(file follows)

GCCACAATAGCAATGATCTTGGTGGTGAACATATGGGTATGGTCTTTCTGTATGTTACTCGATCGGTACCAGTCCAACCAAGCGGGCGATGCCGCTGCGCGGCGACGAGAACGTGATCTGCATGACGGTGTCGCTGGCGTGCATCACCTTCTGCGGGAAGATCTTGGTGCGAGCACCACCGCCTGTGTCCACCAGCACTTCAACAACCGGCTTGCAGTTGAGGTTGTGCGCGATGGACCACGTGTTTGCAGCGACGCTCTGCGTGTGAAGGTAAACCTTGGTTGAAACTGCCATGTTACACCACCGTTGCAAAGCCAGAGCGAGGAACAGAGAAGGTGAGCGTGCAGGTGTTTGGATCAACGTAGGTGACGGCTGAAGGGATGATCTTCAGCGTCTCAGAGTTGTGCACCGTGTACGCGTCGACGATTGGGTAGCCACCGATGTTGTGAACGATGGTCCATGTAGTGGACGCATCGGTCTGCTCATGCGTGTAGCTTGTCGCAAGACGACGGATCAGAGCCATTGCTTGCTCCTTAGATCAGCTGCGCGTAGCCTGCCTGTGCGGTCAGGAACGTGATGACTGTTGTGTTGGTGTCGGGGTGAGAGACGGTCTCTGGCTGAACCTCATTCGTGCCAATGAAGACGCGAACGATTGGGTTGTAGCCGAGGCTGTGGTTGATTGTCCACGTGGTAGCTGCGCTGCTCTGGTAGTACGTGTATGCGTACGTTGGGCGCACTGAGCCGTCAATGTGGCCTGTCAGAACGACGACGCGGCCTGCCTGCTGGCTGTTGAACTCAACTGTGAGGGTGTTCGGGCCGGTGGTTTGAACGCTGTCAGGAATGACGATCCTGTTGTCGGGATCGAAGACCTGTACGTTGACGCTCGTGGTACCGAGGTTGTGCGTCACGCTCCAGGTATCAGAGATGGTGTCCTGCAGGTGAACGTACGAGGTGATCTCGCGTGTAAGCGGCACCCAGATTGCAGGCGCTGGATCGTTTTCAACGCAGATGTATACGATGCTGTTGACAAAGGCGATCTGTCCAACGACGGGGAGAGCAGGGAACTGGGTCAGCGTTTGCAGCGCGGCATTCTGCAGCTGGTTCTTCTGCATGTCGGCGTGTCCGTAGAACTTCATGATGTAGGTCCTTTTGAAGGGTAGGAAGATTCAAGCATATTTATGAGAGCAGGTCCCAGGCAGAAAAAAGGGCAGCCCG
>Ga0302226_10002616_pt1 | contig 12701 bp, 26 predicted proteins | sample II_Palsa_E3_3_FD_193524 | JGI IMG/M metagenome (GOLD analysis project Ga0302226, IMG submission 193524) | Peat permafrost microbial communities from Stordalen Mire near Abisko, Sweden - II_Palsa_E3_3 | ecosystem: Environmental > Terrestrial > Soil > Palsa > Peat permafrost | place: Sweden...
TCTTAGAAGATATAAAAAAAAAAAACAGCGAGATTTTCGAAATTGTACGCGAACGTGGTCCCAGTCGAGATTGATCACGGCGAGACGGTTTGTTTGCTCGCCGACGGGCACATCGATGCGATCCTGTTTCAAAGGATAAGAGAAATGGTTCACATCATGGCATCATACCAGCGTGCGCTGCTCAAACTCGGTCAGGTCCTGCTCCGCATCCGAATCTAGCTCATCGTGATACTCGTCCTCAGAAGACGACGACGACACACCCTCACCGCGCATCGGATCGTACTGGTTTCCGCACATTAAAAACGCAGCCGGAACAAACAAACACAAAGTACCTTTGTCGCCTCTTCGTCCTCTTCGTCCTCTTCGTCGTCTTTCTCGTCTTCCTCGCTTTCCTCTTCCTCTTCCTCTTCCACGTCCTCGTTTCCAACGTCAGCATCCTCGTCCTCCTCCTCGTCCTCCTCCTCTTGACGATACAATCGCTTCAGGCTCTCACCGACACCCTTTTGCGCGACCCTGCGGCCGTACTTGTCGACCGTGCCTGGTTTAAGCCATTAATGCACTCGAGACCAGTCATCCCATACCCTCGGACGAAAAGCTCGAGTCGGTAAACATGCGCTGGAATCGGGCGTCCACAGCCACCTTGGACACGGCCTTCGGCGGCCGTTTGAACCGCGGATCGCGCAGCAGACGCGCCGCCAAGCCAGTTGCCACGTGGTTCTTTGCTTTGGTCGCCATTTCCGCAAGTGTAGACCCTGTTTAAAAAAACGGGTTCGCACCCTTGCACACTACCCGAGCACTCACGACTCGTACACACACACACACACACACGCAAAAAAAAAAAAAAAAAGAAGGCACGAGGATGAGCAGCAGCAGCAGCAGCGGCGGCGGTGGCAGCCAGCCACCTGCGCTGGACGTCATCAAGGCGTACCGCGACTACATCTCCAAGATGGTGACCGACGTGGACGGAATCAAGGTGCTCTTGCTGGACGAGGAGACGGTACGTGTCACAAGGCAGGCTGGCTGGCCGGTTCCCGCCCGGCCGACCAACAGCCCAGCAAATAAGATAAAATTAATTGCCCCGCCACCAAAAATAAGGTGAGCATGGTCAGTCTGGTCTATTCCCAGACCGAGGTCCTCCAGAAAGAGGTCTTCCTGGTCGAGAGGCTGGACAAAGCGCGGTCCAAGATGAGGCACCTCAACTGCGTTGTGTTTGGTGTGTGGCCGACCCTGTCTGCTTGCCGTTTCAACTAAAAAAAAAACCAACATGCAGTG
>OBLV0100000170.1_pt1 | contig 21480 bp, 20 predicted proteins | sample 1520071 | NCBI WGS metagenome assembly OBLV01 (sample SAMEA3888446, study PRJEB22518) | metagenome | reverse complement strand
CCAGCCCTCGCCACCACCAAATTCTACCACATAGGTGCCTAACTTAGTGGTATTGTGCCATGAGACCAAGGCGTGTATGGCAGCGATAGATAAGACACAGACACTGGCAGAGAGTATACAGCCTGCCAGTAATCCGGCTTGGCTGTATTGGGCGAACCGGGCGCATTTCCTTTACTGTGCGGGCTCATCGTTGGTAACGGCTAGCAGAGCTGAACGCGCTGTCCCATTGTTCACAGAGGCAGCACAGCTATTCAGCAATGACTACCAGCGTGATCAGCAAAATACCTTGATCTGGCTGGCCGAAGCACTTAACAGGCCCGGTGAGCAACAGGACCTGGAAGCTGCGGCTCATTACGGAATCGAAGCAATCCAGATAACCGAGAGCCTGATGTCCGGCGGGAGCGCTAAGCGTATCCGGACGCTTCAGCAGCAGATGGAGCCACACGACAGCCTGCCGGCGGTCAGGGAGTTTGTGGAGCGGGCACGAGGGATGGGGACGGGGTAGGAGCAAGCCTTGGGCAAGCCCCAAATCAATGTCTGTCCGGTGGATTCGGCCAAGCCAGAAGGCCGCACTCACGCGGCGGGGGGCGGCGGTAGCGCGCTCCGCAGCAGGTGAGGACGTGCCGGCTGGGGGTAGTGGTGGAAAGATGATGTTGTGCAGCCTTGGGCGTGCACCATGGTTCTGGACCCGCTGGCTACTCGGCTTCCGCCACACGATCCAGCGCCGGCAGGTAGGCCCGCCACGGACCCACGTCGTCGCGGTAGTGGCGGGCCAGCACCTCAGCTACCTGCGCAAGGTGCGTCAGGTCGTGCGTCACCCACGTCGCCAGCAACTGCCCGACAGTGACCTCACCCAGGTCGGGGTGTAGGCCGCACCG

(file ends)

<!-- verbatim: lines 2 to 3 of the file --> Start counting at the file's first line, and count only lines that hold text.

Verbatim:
>Ga0302226_10002616_pt1 | contig 12701 bp, 26 predicted proteins | sample II_Palsa_E3_3_FD_193524 | JGI IMG/M metagenome (GOLD analysis project Ga0302226, IMG submission 193524) | Peat permafrost microbial communities from Stordalen Mire near Abisko, Sweden - II_Palsa_E3_3 | ecosystem: Environmental > Terrestrial > Soil > Palsa > Peat permafrost | place: Sweden...
TCTTAGAAGATATAAAAAAAAAAAACAGCGAGATTTTCGAAATTGTACGCGAACGTGGTCCCAGTCGAGATTGATCACGGCGAGACGGTTTGTTTGCTCGCCGACGGGCACATCGATGCGATCCTGTTTCAAAGGATAAGAGAAATGGTTCACATCATGGCATCATACCAGCGTGCGCTGCTCAAACTCGGTCAGGTCCTGCTCCGCATCCGAATCTAGCTCATCGTGATACTCGTCCTCAGAAGACGACGACGACACACCCTCACCGCGCATCGGATCGTACTGGTTTCCGCACATTAAAAACGCAGCCGGAACAAACAAACACAAAGTACCTTTGTCGCCTCTTCGTCCTCTTCGTCCTCTTCGTCGTCTTTCTCGTCTTCCTCGCTTTCCTCTTCCTCTTCCTCTTCCACGTCCTCGTTTCCAACGTCAGCATCCTCGTCCTCCTCCTCGTCCTCCTCCTCTTGACGATACAATCGCTTCAGGCTCTCACCGACACCCTTTTGCGCGACCCTGCGGCCGTACTTGTCGACCGTGCCTGGTTTAAGCCATTAATGCACTCGAGACCAGTCATCCCATACCCTCGGACGAAAAGCTCGAGTCGGTAAACATGCGCTGGAATCGGGCGTCCACAGCCACCTTGGACACGGCCTTCGGCGGCCGTTTGAACCGCGGATCGCGCAGCAGACGCGCCGCCAAGCCAGTTGCCACGTGGTTCTTTGCTTTGGTCGCCATTTCCGCAAGTGTAGACCCTGTTTAAAAAAACGGGTTCGCACCCTTGCACACTACCCGAGCACTCACGACTCGTACACACACACACACACACACGCAAAAAAAAAAAAAAAAAGAAGGCACGAGGATGAGCAGCAGCAGCAGCAGCGGCGGCGGTGGCAGCCAGCCACCTGCGCTGGACGTCATCAAGGCGTACCGCGACTACATCTCCAAGATGGTGACCGACGTGGACGGAATCAAGGTGCTCTTGCTGGACGAGGAGACGGTACGTGTCACAAGGCAGGCTGGCTGGCCGGTTCCCGCCCGGCCGACCAACAGCCCAGCAAATAAGATAAAATTAATTGCCCCGCCACCAAAAATAAGGTGAGCATGGTCAGTCTGGTCTATTCCCAGACCGAGGTCCTCCAGAAAGAGGTCTTCCTGGTCGAGAGGCTGGACAAAGCGCGGTCCAAGATGAGGCACCTCAACTGCGTTGTGTTTGGTGTGTGGCCGACCCTGTCTGCTTGCCGTTTCAACTAAAAAAAAAACCAACATGCAGTG